AI and machine learning have impacted our daily lives and the way business decisions are made dramatically the past few years. AI’s rise to fame is most apparent in consumer goods, a prime example here is the use of natural language processing in personal assistants like Siri and Alexa, changing the way we interact with our devices. But also in healthcare AI has made a difference, for instance by vastly improving the efficiency of CT scan and human genome analysis.
One common denominator is that AI helps making sense of a massive and continuous stream of information. This can improve the decision-making process and is widely applicable, also in the pharma industry.
If there’s one thing the healthcare and pharma industry has in abundance it is data. AI offers the potential to tap into that data at an unprecedented rate, unveiling information and patterns hidden within. Moreover, when the AI is given more data to analyze, it becomes smarter. This intelligence can in turn be used to help make informed decisions.
In the pharma industry, AI is most used in Drug Discovery and Manufacturing, Clinical Trial Research, Manufacturing Improvements, Risk monitoring and Marketing. A more concrete use case is regulatory decision making, where Machine learning has already been utilized to determine the safety of a drug, detecting anomalies that might otherwise slow the progress of a drug’s development.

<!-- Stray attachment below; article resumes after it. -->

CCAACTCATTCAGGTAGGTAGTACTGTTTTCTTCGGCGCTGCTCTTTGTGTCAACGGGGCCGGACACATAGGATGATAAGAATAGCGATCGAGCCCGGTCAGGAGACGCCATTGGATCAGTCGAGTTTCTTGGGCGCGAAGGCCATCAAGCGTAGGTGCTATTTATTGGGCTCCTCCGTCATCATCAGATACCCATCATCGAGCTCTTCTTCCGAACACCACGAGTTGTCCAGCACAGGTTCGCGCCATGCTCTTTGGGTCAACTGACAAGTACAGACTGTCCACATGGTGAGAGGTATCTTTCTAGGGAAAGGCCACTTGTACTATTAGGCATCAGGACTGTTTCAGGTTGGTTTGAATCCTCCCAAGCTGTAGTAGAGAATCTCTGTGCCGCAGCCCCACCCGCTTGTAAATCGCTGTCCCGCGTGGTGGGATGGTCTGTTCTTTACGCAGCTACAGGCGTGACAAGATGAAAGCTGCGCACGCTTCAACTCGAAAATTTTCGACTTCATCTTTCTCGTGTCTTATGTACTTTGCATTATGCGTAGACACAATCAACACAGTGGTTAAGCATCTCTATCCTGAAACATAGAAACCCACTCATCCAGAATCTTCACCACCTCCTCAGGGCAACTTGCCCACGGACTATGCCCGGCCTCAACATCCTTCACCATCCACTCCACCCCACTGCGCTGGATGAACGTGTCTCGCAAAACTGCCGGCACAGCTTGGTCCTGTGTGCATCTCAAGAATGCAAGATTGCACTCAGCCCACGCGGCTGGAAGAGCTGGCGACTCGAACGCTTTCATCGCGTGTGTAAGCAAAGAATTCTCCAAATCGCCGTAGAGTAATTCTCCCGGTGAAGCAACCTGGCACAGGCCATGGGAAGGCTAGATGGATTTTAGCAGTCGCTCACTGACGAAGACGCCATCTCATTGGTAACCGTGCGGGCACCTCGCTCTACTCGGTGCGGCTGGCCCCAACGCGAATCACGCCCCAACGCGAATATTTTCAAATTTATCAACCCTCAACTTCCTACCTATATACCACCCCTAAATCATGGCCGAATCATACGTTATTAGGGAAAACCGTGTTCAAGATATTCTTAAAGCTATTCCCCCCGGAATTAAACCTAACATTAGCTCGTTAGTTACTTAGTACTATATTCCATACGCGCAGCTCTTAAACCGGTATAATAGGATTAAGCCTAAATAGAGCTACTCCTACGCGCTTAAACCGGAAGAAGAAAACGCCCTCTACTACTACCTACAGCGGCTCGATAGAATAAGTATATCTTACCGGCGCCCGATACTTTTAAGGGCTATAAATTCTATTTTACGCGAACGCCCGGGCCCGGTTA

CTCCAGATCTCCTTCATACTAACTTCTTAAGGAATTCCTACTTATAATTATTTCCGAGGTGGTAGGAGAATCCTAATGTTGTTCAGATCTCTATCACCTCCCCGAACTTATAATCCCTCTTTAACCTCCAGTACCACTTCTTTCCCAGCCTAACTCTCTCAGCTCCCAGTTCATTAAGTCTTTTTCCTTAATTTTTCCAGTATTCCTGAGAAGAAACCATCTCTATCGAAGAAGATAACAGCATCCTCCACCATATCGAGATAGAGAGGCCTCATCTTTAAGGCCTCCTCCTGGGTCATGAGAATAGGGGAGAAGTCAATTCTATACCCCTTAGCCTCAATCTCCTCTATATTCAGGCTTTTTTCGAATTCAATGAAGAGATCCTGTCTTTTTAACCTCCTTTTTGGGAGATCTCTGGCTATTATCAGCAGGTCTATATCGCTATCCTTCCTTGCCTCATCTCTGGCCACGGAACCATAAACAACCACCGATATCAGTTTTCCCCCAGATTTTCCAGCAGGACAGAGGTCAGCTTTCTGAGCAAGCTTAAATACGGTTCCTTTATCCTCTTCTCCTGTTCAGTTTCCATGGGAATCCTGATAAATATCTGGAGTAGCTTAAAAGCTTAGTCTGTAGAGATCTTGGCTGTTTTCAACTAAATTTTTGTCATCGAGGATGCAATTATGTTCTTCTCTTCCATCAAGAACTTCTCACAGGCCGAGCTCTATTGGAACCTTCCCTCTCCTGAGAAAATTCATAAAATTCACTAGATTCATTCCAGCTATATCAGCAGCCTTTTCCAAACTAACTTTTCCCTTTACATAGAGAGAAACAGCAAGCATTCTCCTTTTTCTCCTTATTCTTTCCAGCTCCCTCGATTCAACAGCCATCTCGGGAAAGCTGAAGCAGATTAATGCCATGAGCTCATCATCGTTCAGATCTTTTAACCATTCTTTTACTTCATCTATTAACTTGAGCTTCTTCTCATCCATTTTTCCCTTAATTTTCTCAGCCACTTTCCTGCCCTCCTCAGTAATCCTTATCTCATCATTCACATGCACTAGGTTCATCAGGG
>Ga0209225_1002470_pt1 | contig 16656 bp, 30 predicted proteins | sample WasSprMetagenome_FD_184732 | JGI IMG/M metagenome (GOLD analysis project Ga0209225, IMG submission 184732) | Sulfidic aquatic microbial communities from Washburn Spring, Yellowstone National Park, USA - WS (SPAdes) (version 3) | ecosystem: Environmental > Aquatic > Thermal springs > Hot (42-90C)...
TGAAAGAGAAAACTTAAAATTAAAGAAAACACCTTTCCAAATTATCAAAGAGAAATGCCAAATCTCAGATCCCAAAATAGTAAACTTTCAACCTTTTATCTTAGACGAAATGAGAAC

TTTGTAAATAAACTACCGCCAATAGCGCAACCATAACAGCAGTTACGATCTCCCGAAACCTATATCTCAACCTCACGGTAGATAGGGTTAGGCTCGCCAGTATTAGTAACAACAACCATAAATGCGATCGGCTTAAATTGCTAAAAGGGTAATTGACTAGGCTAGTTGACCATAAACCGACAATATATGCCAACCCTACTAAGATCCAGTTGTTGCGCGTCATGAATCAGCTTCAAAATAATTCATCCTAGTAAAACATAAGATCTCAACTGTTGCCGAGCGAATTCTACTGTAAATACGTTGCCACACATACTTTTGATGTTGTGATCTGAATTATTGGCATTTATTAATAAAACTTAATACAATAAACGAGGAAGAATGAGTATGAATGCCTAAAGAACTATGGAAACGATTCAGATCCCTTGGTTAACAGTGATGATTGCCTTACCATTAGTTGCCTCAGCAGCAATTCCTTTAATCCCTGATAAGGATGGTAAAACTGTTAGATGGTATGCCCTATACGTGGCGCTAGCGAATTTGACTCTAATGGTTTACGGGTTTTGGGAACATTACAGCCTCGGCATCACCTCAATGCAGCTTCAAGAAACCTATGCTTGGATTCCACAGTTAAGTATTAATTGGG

So if the benefits seem straightforward, why haven’t we all adopted yet? One of the challenges of using AI in the pharmaceutical industry is not only the availability of resources and access to right tools, but the complexity of the AI models, limiting user friendliness.
Another issue is the social and institutional understanding of AI. Due to the various ways in which AI can be modelled, it can be hard to explain how it works, making adoption even harder. Although a model can be mathematically proven, its reasonings can be difficult to articulate, shrouding AI in mystery.Looking ahead, a big unknown is if healthcare and pharma will be able to incorporate these technologies in their daily operations as they become available. For instance: Will the regulatory environment be able to change as quickly as AI is able to provide rapid results?<:em>